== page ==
It's just not reasonable in most mixed practices to expect that the entire staff can be properly in tune with the demands of equine clients and appointments, and the risk of having those wires get crossed is a big issue. It’s difficult to find mixed animal practitioners and just as difficult to find a CVT, assistant or customer service staff member who can be an expert in both areas. It’s time to stop looking and start dividing the duties.
That designated staff member—and there should be a few trained unless you have someone happy to work every open hour—should have all equine messages sent to her inbox first, after which she will forward on to the appropriate doctor. All calls for appointments should be directed to the same staff member so she can make sure exams get scheduled appropriately. As I mentioned above, equine clients tend to bond to their veterinarian, and companion animal clients tend to bond to the practice. Knowing which client should be scheduled with which doctor will help achieve success in the long run.
Additionally, there may be specific services that are not equally offered among the various equine veterinarians. For example, sending a practitioner out for a complicated lameness when his strength is dentistry or reproduction is a recipe for disaster, or at the least an experience that the client won't feel as confident about.
Finally, and this is a big one, under no circumstances should equine records be copied, mailed, emailed or faxed unless someone who understands that area has signed off on them. This is an age of almost constant requests for records, and companion animal clients are most often building their own file, seeking a second opinion or leaving the area. Equine clients seeking records, however, are not infrequently investigating a potential purchase or being nosy about the horse stalled next to theirs at the local barn. Both have happened periodically in our practice, and the risk of providing something without the seller’s permission makes this a very sensitive area.
While it’s possible that your practice employs multiple people who understand the details of equine practice, it’s still very important to keep one designated person each day. Switch that position at times due to days off or vacations, but make sure it’s just one person at a time. At first, members of our staff had trouble with this structure—some felt like it was a statement of their inability to perform the job well; others felt like it was territorialism on the part of the person selected to fill the role.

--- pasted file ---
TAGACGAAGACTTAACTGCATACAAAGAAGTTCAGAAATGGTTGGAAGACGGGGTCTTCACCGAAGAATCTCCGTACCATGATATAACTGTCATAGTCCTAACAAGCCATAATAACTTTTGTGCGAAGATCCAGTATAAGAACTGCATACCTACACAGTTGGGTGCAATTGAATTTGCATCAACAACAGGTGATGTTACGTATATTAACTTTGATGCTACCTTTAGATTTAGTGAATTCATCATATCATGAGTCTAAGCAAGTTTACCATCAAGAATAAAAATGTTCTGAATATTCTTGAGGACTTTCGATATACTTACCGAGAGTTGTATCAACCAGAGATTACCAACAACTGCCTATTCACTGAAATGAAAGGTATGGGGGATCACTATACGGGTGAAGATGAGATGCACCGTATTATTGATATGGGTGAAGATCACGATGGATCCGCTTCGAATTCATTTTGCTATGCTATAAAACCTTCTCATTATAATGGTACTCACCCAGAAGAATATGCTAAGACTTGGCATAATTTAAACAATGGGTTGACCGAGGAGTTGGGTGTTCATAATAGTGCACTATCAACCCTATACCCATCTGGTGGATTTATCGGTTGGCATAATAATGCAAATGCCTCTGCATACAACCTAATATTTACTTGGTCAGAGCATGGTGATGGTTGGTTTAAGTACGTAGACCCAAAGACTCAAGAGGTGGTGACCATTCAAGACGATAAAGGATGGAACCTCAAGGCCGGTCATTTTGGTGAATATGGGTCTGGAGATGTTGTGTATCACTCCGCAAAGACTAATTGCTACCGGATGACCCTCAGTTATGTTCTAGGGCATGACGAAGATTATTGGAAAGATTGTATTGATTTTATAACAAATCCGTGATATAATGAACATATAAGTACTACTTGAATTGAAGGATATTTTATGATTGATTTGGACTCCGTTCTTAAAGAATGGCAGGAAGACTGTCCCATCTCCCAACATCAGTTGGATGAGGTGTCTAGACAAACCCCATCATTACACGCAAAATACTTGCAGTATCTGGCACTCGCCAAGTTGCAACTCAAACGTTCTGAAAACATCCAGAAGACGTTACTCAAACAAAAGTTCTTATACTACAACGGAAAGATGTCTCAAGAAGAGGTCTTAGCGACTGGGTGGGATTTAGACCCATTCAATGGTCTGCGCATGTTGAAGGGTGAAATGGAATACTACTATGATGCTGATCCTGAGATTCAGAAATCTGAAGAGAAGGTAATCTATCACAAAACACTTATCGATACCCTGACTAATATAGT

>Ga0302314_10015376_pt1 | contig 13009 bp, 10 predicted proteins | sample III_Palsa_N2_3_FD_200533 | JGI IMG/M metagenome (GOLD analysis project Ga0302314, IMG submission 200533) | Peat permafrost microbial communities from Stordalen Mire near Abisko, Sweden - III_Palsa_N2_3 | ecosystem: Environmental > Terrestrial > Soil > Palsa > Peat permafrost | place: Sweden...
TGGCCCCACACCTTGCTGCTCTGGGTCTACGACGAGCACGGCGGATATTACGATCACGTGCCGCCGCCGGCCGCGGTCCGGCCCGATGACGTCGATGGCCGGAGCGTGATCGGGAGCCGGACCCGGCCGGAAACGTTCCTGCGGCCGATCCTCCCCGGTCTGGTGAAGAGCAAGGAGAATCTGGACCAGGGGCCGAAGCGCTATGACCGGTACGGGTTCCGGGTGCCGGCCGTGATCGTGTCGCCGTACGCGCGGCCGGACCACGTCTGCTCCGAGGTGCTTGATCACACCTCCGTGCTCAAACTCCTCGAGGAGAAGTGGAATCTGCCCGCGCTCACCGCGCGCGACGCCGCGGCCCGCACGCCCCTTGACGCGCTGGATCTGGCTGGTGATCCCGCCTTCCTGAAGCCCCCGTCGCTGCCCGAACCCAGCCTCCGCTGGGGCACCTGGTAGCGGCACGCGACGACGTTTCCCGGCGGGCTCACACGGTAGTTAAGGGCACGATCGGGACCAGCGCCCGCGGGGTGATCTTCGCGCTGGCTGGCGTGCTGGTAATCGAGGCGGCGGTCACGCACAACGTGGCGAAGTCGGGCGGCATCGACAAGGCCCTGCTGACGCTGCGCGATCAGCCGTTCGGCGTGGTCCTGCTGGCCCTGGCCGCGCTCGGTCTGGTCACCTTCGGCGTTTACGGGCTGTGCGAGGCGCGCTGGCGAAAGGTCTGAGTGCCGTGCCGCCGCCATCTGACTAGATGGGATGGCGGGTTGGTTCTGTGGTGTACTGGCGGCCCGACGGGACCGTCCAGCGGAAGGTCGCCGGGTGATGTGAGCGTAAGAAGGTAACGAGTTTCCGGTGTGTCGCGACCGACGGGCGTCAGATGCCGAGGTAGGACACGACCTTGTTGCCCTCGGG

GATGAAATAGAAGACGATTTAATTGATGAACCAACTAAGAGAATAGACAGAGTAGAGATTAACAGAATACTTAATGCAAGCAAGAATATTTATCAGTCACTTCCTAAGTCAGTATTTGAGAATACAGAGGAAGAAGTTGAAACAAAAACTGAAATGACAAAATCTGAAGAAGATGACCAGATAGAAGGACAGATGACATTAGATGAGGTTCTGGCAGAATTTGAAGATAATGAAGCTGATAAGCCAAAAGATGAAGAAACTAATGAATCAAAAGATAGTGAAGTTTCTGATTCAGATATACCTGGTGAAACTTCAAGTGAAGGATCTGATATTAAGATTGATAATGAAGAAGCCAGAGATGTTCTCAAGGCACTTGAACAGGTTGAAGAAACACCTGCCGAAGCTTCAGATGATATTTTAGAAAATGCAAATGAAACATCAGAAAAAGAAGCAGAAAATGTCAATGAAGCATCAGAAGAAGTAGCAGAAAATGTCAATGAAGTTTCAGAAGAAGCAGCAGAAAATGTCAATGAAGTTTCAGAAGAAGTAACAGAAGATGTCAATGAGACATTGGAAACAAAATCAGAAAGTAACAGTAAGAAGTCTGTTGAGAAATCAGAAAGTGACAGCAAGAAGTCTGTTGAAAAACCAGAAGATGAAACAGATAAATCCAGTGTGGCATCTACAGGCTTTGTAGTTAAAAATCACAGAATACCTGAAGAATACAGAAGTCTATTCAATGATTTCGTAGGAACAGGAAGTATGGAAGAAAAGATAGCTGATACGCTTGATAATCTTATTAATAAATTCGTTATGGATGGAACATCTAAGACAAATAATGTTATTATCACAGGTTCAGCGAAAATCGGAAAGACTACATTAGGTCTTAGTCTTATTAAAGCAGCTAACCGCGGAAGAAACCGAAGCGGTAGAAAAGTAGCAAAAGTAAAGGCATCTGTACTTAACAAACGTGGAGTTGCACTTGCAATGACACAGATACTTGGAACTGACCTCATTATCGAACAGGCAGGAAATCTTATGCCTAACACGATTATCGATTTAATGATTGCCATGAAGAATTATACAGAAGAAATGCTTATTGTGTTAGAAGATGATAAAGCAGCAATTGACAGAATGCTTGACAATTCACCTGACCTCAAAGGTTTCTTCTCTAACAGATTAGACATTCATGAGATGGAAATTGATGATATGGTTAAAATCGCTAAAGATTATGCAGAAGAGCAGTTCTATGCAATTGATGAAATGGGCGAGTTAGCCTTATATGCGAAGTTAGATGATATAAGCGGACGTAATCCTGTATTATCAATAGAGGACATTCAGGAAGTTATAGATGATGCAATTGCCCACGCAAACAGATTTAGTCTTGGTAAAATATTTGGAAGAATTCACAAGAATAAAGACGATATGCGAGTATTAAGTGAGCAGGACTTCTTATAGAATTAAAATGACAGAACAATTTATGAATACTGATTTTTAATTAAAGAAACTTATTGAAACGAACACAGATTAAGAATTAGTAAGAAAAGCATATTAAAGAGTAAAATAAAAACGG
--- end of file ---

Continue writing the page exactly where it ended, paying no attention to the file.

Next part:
Neither were true, of course, but it was a normal reaction. Two things aided in the resolution of those feelings: a very open and frank discussion with the staff (always a good idea regardless of the policy), and the fact that every once in a while, due to vacations, our “third in line” staffer has to take over. She finds it so frustrating and challenging that her statements to the rest of the staff have gone a long way to make sure they wouldn’t take the job if they were offered it.
Limiting the number of cooks in the proverbial kitchen also ensures that the very important questions get asked at the time the appointment is made. This includes the proper address and cross streets, a phone number where they can be reached if needed prior to the appointment (many horses don’t live at home or nearby the landline in your files), the horse’s vaccination and worming history and—don’t ever forget this one—anything else they may need the doctor to do while he or she is out for the visit. On a regular basis, the lack of these questions (or rather answers) represents our doctors’ biggest frustration while on the road, and almost every time something is missing we can draw a line back to some other staff member sneaking into the process.
In many practices, equine veterinarians are still on the road alone and without computer support, two things we take for granted while in our facility. Doing everything possible to help their day move along smoothly will make you their hero and will result in a client with expectations that were at least met and probably exceeded. You’ll be much happier if you pick one person to take the lead in that effort.